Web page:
If you find yourself tipping the scales, your eyes - not your stomach - may be to blame, according to a new report in the Journal of Consumer Research.
It's called "the buffet effect": when faced with a variety of food choices, your eyes trick you into underestimating the portion sizes of each item, creating a tendency to overeat by about 10 per cent.
The increase may not seem that significant on its own, but as the consumer researchers note, that over the course of a year this effect could lead to 20 pounds of weight gain.
In this study, volunteers were given two candy dishes of identical volumes but different colours; one had a mix of red and blue while the other had just red candy.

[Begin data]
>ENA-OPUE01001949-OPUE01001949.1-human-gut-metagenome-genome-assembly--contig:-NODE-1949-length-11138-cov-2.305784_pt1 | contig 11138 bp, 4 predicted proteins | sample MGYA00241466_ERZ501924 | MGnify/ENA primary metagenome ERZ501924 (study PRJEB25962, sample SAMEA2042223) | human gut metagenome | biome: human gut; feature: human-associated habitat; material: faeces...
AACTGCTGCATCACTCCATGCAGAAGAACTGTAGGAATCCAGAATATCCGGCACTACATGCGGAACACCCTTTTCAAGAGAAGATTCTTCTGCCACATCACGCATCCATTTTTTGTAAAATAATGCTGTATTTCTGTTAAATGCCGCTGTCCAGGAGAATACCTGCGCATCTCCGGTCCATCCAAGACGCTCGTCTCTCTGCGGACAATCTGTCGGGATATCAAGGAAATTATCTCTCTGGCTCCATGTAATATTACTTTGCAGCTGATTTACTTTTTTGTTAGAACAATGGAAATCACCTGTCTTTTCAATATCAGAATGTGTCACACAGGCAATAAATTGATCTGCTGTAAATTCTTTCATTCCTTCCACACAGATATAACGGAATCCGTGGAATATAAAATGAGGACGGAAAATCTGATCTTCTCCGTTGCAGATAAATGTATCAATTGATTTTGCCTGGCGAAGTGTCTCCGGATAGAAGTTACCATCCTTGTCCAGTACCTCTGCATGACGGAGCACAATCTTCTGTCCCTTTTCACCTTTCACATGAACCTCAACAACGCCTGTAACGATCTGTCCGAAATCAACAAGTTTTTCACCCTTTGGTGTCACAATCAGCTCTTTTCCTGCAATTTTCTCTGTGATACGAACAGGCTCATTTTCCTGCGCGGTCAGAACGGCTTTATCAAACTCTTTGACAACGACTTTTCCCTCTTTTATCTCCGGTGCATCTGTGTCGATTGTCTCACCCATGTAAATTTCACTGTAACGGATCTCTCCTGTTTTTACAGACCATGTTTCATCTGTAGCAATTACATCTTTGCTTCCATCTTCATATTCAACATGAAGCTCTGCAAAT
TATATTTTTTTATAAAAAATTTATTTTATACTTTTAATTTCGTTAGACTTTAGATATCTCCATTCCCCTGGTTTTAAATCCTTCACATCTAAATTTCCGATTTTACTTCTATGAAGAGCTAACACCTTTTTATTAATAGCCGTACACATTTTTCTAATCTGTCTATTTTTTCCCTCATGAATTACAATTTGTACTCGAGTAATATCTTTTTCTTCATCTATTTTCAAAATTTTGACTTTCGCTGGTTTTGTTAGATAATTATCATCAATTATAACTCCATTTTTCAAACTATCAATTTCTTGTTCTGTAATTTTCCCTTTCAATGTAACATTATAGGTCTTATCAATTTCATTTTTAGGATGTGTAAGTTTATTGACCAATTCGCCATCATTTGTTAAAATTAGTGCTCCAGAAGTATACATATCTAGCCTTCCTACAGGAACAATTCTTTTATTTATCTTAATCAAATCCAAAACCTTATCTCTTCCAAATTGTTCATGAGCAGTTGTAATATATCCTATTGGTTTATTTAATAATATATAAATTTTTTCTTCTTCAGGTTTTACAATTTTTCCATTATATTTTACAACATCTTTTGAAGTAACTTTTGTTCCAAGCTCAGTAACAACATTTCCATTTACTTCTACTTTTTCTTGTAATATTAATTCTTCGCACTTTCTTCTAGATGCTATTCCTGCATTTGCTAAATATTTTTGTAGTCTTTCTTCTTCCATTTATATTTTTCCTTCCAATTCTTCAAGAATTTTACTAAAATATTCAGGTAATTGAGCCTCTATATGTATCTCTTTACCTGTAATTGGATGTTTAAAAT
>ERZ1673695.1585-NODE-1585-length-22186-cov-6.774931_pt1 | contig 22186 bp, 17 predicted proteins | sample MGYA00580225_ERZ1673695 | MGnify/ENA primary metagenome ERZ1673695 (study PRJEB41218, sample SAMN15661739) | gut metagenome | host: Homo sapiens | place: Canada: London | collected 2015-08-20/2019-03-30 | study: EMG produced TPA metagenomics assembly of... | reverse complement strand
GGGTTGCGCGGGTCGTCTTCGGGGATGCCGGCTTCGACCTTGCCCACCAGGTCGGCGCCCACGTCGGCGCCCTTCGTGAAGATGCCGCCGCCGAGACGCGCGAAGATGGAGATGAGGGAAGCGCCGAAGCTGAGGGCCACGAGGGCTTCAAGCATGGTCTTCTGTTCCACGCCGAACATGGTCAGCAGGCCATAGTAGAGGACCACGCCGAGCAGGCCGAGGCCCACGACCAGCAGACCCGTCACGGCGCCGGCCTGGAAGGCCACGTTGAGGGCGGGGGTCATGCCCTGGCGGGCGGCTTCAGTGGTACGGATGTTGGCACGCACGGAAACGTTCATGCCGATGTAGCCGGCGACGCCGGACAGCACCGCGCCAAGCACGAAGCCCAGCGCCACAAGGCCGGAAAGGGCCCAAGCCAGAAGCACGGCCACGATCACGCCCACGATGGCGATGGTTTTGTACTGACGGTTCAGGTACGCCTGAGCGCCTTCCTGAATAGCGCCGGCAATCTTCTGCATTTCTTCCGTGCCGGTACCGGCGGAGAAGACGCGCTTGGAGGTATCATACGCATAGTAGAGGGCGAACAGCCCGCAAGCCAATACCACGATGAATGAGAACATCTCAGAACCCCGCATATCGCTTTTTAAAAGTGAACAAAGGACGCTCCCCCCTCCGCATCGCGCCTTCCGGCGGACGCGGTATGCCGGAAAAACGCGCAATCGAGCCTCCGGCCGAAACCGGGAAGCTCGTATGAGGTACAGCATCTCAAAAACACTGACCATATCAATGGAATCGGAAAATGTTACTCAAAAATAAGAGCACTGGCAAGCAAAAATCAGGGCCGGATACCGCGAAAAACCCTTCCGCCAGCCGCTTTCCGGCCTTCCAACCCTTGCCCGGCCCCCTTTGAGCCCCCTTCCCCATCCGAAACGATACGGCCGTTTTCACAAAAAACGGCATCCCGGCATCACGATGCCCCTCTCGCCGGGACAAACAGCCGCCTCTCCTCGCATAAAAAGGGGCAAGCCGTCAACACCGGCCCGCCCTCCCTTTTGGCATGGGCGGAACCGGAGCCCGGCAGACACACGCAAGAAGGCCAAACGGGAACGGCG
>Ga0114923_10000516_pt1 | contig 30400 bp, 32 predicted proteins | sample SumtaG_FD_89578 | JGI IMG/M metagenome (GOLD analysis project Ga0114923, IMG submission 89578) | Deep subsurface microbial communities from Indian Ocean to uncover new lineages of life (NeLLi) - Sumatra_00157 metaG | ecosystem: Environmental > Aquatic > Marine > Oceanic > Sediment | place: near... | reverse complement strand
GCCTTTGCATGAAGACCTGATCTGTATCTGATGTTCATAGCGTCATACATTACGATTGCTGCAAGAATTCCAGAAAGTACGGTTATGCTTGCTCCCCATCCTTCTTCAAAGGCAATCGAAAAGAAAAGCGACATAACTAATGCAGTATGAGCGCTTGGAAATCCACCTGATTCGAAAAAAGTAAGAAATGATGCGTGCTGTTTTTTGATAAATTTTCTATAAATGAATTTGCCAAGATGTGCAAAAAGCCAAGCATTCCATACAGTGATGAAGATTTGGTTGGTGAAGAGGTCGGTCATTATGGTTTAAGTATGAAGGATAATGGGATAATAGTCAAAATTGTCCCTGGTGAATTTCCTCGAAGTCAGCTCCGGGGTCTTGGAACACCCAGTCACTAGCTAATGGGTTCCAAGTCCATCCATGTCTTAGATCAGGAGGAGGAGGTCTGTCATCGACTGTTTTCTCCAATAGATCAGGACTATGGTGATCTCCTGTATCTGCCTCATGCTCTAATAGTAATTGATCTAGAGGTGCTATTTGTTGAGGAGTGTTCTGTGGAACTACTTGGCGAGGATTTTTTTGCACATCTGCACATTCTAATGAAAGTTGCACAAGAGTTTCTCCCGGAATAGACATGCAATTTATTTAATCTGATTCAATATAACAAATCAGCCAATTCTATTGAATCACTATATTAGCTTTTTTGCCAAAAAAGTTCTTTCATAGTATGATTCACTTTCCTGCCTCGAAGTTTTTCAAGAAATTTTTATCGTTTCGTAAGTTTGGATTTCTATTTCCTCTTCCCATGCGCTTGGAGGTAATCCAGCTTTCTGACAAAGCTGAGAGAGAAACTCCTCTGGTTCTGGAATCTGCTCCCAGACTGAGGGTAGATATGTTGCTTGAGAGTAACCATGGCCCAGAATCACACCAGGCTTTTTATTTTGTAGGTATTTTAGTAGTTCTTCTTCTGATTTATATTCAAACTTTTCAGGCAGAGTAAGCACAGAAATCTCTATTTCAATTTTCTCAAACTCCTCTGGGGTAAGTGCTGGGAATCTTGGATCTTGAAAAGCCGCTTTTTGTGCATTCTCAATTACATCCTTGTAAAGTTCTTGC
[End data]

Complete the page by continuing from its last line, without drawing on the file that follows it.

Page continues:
People perceived the dish containing a mix of red and blue candy as being about 10 per cent less full than the one filled entirely with red candy.
This has to do with the fact that when you look at a single item, it looks like one big shape, whereas when there are multiple colours, it breaks up that whole, explains the study author.
This misperception was evident in four lab studies using different colours and shapes, suggesting that a vast variety of food will cause people to underestimate serving sizes.
To curb the "buffet effect" try taking only two items at a time when presented with lots of options for indulgence. Also, be the last person to start eating and try to be slowest eater at the table.
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